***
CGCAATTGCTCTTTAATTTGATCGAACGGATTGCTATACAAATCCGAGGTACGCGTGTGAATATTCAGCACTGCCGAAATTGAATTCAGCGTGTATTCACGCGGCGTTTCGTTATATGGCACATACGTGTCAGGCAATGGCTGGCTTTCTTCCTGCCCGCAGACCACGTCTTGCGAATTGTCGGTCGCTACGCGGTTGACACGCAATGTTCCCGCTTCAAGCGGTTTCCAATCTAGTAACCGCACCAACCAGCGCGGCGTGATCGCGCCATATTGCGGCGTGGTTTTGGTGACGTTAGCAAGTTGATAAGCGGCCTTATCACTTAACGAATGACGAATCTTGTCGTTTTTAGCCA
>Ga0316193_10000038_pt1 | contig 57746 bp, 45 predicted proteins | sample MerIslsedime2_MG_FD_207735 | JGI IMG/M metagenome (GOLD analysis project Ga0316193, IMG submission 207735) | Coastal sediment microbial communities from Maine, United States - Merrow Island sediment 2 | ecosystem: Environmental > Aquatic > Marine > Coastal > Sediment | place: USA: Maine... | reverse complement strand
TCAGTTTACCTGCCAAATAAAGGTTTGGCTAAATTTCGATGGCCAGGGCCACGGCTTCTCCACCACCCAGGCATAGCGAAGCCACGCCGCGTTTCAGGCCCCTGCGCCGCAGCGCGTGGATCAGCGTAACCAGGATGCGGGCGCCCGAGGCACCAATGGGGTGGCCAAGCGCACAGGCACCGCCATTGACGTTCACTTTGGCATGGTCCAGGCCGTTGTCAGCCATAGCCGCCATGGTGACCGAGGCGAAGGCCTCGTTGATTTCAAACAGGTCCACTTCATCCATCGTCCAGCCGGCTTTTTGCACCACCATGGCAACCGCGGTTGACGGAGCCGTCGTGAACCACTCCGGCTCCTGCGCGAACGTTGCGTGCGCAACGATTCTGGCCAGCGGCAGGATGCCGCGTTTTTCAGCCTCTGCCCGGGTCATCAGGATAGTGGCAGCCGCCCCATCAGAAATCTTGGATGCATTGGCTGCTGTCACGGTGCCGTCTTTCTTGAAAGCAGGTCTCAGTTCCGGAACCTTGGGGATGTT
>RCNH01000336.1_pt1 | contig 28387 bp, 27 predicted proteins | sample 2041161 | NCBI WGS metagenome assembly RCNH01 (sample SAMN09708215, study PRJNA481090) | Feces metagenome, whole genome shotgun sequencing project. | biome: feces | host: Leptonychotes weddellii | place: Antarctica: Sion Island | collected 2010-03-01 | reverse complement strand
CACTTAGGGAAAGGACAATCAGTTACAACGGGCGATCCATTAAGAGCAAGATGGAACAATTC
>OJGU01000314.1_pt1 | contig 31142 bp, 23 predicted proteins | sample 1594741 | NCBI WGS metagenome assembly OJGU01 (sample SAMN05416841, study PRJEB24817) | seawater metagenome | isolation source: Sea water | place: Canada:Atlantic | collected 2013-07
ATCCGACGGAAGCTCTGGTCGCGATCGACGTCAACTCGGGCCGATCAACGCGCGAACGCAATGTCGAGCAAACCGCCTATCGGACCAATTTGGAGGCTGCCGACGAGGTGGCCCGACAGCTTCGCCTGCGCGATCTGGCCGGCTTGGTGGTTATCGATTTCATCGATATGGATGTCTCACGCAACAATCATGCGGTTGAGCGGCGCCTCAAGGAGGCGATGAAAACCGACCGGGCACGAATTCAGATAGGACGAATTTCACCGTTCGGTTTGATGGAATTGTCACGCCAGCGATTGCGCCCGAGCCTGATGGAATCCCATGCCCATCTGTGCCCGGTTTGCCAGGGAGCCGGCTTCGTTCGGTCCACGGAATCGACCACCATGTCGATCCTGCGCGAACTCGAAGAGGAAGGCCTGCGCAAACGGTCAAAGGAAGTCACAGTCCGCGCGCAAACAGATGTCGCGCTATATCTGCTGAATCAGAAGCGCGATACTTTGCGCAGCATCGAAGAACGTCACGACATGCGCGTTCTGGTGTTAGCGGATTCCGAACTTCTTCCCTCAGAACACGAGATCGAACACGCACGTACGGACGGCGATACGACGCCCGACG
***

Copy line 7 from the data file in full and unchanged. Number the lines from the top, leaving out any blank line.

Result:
ATCCGACGGAAGCTCTGGTCGCGATCGACGTCAACTCGGGCCGATCAACGCGCGAACGCAATGTCGAGCAAACCGCCTATCGGACCAATTTGGAGGCTGCCGACGAGGTGGCCCGACAGCTTCGCCTGCGCGATCTGGCCGGCTTGGTGGTTATCGATTTCATCGATATGGATGTCTCACGCAACAATCATGCGGTTGAGCGGCGCCTCAAGGAGGCGATGAAAACCGACCGGGCACGAATTCAGATAGGACGAATTTCACCGTTCGGTTTGATGGAATTGTCACGCCAGCGATTGCGCCCGAGCCTGATGGAATCCCATGCCCATCTGTGCCCGGTTTGCCAGGGAGCCGGCTTCGTTCGGTCCACGGAATCGACCACCATGTCGATCCTGCGCGAACTCGAAGAGGAAGGCCTGCGCAAACGGTCAAAGGAAGTCACAGTCCGCGCGCAAACAGATGTCGCGCTATATCTGCTGAATCAGAAGCGCGATACTTTGCGCAGCATCGAAGAACGTCACGACATGCGCGTTCTGGTGTTAGCGGATTCCGAACTTCTTCCCTCAGAACACGAGATCGAACACGCACGTACGGACGGCGATACGACGCCCGACG